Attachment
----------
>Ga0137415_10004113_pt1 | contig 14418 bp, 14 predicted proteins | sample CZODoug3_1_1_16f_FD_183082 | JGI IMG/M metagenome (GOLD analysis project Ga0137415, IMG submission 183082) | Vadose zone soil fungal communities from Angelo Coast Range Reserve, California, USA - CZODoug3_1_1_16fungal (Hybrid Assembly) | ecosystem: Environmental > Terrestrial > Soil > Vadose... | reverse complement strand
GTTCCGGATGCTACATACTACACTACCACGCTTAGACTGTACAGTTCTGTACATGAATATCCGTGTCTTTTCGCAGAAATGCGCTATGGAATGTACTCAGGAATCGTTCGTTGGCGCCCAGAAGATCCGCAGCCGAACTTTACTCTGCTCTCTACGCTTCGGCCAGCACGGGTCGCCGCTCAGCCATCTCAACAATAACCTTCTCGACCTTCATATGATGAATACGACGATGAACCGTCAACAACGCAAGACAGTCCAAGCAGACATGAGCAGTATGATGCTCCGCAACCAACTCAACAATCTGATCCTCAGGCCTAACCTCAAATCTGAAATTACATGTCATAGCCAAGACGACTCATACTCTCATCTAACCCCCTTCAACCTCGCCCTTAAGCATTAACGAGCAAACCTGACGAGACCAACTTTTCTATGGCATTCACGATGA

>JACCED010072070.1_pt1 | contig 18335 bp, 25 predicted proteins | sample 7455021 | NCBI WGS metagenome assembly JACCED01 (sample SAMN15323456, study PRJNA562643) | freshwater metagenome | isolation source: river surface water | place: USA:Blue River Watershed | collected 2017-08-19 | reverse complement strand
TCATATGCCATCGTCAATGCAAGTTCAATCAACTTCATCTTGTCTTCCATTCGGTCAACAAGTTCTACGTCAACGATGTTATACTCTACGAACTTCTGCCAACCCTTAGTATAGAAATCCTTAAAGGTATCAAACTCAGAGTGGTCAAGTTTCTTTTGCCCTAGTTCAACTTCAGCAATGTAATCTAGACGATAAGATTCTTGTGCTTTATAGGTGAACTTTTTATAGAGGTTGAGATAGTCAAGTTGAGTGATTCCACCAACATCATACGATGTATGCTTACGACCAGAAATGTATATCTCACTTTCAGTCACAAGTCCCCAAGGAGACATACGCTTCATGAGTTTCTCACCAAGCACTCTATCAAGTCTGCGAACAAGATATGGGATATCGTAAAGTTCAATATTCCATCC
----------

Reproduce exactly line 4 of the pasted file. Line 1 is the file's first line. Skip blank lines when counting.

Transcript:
TCATATGCCATCGTCAATGCAAGTTCAATCAACTTCATCTTGTCTTCCATTCGGTCAACAAGTTCTACGTCAACGATGTTATACTCTACGAACTTCTGCCAACCCTTAGTATAGAAATCCTTAAAGGTATCAAACTCAGAGTGGTCAAGTTTCTTTTGCCCTAGTTCAACTTCAGCAATGTAATCTAGACGATAAGATTCTTGTGCTTTATAGGTGAACTTTTTATAGAGGTTGAGATAGTCAAGTTGAGTGATTCCACCAACATCATACGATGTATGCTTACGACCAGAAATGTATATCTCACTTTCAGTCACAAGTCCCCAAGGAGACATACGCTTCATGAGTTTCTCACCAAGCACTCTATCAAGTCTGCGAACAAGATATGGGATATCGTAAAGTTCAATATTCCATCC